Bullets are good for your Coq proofs

:: coq, by Gabriel Scherer

I believe that bullets are one of the most impactful features of recent versions of Coq, among those that non-super-expert users can enjoy. They had a big impact on the maintainability of my proofs. Unfortunately, they are not very well-known, due to the fact that some introductory documents have not been updated to use them.

Bullets are a very general construction and there are several possible ways to use them; I have iterated through different styles. In this post I will give the general rules, and explain my current usage style.

Why bullets

While you are doing a proof, Coq shows a list of subgoals that have to be proved before the whole proof is complete. Most proof steps will operate on the current active subgoal, changing the hypotheses or the goal to prove, but some proof steps will split it into several subgoals (growing the total list of goals), or may terminate the proof of the current subgoal and show you the next active subgoal.

Before bullets, a typical proof script would contain the proofs of each subgoal, one after another.

induction foo. (* this creates many subgoal *)

proof of first subgoal.

proof of second subgoal.

There are many ways to structure this to make the structure more apparent: people would typically have a comment on each subgoal, or make disciplined use of indentation and blank lines. But, in my experience, a major problem with this style was maintainability in the face of changes to the definitions or parts of automation. It could be very hard of what was happening when a proof suddenly broke after a change before in the file:

  • If a proof step now proves less things, then what used to be the end of a subgoal may not be anymore. Coq would then start reading the proof of the next subgoal and try to apply it to the unfinished previous goals, generating very confusing errors (you believe you are in the second subgoal, but the context talks about a leaf case of the first goal).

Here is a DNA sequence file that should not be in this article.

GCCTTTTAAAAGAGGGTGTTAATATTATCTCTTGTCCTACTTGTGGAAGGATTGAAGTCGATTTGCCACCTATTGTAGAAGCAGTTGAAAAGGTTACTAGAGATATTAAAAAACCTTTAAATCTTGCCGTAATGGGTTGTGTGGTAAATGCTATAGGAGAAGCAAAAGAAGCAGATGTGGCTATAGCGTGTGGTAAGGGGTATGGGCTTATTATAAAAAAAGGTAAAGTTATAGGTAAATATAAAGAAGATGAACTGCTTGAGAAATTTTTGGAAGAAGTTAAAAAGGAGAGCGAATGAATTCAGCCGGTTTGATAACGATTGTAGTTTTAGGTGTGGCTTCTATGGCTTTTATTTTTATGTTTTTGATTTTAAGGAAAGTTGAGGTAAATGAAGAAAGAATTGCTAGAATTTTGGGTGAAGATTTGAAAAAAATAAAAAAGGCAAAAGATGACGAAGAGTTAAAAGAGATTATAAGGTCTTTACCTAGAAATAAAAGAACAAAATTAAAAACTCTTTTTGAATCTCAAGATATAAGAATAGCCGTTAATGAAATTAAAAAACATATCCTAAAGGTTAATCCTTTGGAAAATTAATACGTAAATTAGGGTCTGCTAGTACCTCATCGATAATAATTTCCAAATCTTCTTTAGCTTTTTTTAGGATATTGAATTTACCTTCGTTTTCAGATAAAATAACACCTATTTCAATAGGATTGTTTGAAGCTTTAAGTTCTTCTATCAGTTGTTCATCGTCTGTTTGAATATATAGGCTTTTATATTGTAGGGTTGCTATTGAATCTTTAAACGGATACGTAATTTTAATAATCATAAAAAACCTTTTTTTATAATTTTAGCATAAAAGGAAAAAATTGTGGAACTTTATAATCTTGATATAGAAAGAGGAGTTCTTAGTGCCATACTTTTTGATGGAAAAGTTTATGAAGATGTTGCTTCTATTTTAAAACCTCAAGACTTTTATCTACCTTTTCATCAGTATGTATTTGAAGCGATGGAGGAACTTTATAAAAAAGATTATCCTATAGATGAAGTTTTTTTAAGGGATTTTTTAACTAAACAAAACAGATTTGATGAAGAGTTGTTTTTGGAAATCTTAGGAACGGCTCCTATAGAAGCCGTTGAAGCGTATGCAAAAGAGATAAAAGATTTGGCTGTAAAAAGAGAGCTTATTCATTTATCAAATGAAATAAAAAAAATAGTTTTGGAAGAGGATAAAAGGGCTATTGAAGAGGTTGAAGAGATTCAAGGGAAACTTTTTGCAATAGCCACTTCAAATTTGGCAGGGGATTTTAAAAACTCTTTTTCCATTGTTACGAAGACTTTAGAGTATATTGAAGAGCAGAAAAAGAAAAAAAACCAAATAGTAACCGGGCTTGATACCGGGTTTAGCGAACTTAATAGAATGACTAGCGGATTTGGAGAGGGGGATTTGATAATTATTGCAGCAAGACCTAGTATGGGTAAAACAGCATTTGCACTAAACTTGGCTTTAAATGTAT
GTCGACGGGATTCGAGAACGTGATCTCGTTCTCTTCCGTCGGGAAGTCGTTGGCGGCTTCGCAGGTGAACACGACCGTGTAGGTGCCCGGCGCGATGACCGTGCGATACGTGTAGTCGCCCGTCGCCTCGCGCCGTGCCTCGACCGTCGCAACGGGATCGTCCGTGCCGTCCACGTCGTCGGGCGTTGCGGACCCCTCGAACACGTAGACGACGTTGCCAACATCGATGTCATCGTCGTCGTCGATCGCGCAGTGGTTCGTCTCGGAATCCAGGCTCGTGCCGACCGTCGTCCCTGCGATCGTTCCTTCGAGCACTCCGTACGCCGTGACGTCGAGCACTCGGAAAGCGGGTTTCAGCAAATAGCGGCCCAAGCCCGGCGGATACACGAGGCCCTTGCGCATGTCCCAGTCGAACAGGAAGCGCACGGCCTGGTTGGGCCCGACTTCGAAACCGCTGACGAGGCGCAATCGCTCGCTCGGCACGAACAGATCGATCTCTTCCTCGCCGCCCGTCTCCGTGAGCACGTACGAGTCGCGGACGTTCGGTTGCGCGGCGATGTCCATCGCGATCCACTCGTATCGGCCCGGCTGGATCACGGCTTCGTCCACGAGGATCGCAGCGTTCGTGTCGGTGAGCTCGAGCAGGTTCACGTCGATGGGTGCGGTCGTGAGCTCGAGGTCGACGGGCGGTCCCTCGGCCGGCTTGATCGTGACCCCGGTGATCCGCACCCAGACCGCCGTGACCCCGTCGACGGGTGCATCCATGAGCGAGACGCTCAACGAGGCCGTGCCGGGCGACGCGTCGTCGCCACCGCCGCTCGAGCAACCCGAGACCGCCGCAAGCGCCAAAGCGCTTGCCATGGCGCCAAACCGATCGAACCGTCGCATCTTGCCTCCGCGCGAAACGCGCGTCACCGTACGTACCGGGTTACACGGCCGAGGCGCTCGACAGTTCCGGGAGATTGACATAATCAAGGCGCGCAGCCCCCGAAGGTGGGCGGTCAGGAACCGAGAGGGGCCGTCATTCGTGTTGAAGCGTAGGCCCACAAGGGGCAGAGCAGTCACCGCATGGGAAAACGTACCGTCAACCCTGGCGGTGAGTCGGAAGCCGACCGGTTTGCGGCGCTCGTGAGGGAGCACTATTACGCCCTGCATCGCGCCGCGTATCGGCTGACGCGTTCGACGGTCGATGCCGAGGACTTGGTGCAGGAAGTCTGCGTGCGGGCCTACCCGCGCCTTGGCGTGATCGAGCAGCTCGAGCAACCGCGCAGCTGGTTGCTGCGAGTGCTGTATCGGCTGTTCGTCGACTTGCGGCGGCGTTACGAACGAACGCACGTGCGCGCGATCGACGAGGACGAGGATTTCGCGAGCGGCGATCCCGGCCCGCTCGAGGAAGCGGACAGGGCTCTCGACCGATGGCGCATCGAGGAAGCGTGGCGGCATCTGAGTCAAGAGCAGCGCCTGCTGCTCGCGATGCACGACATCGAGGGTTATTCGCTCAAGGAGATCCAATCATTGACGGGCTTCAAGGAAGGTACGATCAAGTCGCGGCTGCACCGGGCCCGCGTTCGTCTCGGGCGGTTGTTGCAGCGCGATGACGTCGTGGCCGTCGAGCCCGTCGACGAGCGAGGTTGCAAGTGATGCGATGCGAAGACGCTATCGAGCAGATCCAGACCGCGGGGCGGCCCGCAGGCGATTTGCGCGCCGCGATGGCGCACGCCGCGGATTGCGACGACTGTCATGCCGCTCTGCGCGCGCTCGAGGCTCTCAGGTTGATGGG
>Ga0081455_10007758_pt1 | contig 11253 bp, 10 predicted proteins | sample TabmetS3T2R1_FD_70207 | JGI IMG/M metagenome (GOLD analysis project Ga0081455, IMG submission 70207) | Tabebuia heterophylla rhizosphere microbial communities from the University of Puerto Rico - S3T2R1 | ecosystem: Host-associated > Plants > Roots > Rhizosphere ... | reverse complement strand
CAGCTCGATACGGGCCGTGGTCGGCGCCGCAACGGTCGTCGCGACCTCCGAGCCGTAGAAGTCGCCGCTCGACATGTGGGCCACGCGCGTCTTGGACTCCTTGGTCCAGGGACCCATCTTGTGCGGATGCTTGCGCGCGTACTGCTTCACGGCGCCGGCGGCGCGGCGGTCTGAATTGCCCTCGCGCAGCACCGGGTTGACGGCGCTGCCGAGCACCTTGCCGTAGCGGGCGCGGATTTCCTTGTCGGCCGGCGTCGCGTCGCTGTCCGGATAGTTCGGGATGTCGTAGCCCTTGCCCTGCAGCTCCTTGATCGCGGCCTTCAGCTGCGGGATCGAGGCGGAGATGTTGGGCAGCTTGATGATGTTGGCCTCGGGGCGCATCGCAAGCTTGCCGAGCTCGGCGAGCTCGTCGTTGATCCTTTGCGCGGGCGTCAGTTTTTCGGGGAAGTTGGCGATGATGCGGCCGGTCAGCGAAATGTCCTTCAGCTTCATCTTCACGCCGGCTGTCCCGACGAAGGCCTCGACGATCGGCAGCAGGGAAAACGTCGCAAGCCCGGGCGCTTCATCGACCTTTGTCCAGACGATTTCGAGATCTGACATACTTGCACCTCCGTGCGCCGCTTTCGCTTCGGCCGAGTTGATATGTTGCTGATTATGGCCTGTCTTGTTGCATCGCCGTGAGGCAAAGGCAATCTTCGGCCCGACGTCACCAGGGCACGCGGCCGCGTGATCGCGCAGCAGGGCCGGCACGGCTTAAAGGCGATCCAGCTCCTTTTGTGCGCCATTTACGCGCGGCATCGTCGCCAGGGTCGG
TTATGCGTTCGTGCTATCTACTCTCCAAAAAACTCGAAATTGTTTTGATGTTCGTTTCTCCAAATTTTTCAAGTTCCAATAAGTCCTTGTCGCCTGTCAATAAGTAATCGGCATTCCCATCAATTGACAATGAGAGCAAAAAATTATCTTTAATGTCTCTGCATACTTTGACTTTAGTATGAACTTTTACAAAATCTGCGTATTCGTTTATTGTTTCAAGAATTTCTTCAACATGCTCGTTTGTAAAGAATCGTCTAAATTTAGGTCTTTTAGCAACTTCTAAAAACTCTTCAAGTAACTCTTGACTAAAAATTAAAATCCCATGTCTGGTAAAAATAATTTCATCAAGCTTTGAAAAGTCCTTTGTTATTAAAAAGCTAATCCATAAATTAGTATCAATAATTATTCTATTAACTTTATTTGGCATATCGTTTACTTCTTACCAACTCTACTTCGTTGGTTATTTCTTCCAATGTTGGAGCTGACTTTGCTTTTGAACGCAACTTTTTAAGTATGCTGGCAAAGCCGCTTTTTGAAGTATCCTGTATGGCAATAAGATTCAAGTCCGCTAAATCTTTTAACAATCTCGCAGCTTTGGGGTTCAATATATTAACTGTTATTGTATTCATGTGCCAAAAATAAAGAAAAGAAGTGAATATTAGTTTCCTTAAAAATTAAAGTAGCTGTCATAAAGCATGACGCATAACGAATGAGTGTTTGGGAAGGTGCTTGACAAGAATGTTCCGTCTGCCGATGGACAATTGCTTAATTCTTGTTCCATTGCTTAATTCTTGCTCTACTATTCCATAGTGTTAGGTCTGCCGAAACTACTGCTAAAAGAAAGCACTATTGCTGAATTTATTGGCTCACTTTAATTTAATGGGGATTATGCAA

• If a proof step now proves more things, it is also very bad! The next proof steps, meant for the first subgoal (for example), would then apply to the beginning of the second subgoal, and you get very confusing errors again.

What we need for robustness is a way to indicate our intent to Coq, when we think that a subgoal is finished and that a new subgoal starts, so that Coq can fail loudly at the moment where it notices that this intent does not match reality, instead of at an arbitrary later time.

(The S*Case tactics used in (older versions of) Software Foundations can solve this problem if used in a carefully, systematic way, and additionally provides naming. Alexandre Pilkiewicz implemented an even more powerful cases plugin. Bullets are available in standard Coq since 8.4 (released in 2012), and can be used with no effort.)

There is not much discussion of bullets around; see the documentation in the Coq manual. I learned a lot from Arthur Azevedo de Amorim’s Bullets.v file.

Finally, some people don’t use bullets, because they systematically use so much automation that they never see subgoals — each lemma has a one-line proof. This is also a valid style. (I have been going to Adam Chlipala’s Formal Reasoning about Programs 2017 class, where Adam ignores bullets because that is his usual style.) Because I am not crushy enough to do this from the start, my proofs tend to start with cases and subgoals, and then I refine them to add more automation for robustness. I found bullets very useful for the first step, and during the refinement process.

Bullets

Bullets are actually a combination of two features, braces { ... } and actual list bullets — -, +, *, or homogeneous repetitions of those, for example -- or ***.

Braces

The opening brace { focuses the proof on the current subgoal. If you finish the proof of the subgoal, the following subgoal will not become accessible automatically; you have to use the closing brace } first. (If you finish the goal earlier than you think, you get an error.) Conversely, } fails if the subgoal is not complete. (If you fail to finish, you get an error.)

The previous example can thus be written as follows, and will be more robust:

induction foo. (* this creates many subgoal *)